Will anti-Hillary Democrats vote for Trump

The Democrats are hoping for the anti-Trump effect


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The political scientist Schmidt, however, doubts that such attacks can influence the mood among Trump's supporters - on the contrary. "For her, celebrities from Hollywood belong to the rich, intellectual establishment and thus hardly differ from the politicians in Washington," says the political expert. Accordingly, they would have little credibility with its voters.

The more moderate Republican members, on the other hand, who are not for Trump, are in a dilemma. Because there is hardly an alternative for them if Trump should actually be nominated. Schmidt believes it is out of the question that a large number of Republicans could vote for Clinton instead of Trump. For years the party had demonized Clinton, "the psychological hurdle is simply too big". It is easier for moderate Republicans to vote for an independent third candidate. "Most likely, however, they will stay home confused and heartbroken."

The Democrats hope that the anti-Trump movement will play into their hands and create an enthusiasm, especially among young voters, that Clinton will not generate on its own. The slogan to prevent Trump could thus become their greatest political asset. However, Schmidt doubts that the public activism of Trump opponents could actually be reflected in the voter turnout - and points as an example to the success that the AfD had in Germany despite all the counter-demonstrations. "Everyone assumes that voter turnout will be huge in November, but maybe it will be the other way around," said the political scientist.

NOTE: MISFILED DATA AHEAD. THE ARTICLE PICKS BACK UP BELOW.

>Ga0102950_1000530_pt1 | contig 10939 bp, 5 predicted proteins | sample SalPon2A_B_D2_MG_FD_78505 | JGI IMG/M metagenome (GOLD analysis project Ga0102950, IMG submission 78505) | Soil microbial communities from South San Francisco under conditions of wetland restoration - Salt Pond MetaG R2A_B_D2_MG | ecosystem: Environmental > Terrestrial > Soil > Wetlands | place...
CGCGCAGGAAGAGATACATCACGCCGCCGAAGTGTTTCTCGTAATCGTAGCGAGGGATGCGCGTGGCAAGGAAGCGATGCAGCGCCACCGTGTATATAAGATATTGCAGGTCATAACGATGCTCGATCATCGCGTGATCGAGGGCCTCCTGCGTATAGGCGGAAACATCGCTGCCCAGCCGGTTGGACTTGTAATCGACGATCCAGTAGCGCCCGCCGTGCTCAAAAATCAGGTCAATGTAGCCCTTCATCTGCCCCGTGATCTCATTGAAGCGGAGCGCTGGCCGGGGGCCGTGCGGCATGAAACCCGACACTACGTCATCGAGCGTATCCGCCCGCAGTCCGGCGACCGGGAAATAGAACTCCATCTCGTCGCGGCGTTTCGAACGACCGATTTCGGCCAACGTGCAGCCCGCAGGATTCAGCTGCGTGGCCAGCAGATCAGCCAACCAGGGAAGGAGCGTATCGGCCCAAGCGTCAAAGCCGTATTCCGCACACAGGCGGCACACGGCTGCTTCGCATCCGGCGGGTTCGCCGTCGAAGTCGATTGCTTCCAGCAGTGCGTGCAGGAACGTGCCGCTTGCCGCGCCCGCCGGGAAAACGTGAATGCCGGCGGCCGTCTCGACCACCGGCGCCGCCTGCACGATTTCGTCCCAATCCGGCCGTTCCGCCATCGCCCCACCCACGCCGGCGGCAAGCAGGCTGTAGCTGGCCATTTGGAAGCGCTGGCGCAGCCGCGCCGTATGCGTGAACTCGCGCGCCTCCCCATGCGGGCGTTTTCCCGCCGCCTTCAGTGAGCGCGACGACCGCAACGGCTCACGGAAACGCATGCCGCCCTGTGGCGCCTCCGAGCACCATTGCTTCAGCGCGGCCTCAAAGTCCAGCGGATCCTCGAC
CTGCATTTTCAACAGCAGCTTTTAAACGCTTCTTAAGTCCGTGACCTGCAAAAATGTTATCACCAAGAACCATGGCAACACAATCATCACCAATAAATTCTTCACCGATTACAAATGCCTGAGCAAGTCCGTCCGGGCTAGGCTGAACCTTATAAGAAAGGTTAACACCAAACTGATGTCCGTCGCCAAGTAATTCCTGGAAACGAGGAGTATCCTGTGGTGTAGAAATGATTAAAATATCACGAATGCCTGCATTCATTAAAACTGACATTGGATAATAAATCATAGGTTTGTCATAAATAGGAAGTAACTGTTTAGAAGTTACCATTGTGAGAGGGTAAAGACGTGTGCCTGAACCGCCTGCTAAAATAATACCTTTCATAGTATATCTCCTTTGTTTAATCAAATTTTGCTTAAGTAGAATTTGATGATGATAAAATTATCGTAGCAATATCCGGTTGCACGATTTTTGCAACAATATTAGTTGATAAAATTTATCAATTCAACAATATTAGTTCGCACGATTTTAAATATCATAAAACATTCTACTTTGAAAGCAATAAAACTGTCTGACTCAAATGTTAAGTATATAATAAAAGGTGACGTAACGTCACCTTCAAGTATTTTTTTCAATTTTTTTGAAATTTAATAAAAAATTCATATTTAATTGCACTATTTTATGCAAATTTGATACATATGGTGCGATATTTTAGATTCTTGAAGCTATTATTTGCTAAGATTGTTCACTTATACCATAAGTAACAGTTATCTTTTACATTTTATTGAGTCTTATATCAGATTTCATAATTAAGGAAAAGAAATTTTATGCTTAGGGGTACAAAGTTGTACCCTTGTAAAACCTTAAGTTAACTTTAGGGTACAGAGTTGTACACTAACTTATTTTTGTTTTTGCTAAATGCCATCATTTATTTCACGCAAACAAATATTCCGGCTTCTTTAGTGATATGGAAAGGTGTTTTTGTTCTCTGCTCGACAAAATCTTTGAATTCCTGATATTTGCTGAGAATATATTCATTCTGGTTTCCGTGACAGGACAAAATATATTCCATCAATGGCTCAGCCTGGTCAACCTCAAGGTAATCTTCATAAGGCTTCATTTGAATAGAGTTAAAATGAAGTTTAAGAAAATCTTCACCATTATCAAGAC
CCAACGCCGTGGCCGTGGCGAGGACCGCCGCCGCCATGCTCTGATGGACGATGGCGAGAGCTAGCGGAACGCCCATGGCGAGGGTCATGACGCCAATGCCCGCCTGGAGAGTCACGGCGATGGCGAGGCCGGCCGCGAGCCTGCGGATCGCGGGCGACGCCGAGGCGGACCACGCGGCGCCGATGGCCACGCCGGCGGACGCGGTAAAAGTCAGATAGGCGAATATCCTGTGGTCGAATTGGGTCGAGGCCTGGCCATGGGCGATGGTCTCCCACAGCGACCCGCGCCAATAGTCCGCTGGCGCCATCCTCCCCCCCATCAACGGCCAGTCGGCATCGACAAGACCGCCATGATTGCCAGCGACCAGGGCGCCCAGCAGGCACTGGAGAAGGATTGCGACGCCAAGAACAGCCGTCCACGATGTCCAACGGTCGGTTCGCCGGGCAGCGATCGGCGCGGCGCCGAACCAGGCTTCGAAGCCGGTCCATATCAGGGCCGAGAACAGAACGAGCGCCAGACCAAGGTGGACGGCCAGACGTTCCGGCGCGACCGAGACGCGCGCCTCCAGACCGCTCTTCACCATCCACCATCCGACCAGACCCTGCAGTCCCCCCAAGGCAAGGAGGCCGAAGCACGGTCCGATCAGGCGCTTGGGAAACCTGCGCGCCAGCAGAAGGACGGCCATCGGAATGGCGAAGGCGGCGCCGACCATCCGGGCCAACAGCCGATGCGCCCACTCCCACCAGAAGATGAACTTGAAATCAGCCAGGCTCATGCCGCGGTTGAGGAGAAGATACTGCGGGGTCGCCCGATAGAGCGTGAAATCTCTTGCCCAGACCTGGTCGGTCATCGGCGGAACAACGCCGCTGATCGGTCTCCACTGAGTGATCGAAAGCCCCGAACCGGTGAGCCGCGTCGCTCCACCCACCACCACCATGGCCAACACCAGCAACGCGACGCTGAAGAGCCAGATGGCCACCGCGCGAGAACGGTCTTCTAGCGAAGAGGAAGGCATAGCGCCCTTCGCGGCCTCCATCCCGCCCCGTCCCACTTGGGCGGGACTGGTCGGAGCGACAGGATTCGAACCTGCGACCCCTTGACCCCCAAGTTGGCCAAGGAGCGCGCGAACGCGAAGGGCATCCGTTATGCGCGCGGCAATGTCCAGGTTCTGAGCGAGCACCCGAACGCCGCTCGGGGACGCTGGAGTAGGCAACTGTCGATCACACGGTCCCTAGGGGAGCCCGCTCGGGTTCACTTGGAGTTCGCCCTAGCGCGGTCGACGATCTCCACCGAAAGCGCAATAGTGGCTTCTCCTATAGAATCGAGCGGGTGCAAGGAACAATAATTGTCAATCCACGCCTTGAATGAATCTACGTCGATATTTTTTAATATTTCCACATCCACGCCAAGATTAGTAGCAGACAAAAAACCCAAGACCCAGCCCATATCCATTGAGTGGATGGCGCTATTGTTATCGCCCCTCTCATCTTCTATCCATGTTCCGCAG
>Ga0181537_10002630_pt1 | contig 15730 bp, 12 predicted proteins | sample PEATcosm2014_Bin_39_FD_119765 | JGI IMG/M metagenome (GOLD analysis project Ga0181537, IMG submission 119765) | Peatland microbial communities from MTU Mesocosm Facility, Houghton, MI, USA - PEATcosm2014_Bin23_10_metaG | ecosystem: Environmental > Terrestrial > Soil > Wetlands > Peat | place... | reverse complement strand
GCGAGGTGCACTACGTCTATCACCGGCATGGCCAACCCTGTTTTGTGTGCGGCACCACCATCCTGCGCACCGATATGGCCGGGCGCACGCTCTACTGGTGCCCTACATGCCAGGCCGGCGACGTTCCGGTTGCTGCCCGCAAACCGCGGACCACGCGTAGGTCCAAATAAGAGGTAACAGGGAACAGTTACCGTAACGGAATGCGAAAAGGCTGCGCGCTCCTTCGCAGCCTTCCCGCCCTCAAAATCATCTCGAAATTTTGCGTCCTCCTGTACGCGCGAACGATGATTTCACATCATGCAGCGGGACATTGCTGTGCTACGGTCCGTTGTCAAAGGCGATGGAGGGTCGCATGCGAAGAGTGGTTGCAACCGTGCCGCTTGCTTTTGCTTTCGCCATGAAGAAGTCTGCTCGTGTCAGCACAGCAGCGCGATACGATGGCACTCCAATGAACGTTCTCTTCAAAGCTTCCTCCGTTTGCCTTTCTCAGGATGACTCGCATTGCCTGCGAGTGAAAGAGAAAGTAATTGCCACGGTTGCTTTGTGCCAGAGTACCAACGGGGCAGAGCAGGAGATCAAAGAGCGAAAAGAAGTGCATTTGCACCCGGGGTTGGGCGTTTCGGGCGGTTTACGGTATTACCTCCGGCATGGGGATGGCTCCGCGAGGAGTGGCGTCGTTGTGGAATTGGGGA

There is also another problem for the anti-Trump movement. "The people who are currently taking to the streets against Trump are the same people who protested against Wall Street," said Schmidt. However, they reject Clinton with the same passion as the rumbling billionaire who incites against women and all minorities. For many of them it is inconceivable to vote for Clinton because she has received large donations from Wall Street. "You choose either radically or not at all." For the political scientist, the anti-Trump movement could therefore be heading for a dilemma if Clinton is nominated.

It is just not enough to be against someone, says Helmut Norporth, political scientist at Stony Brook University in New York. "You also need to have someone to support." The expert believes a completely different outcome is possible. Bernie Sanders and Donald Trump would differ little from one another when it came to questions of globalization and trade. Should Sanders not stand for election, Norpoth said, "some of his supporters could even switch to Trump."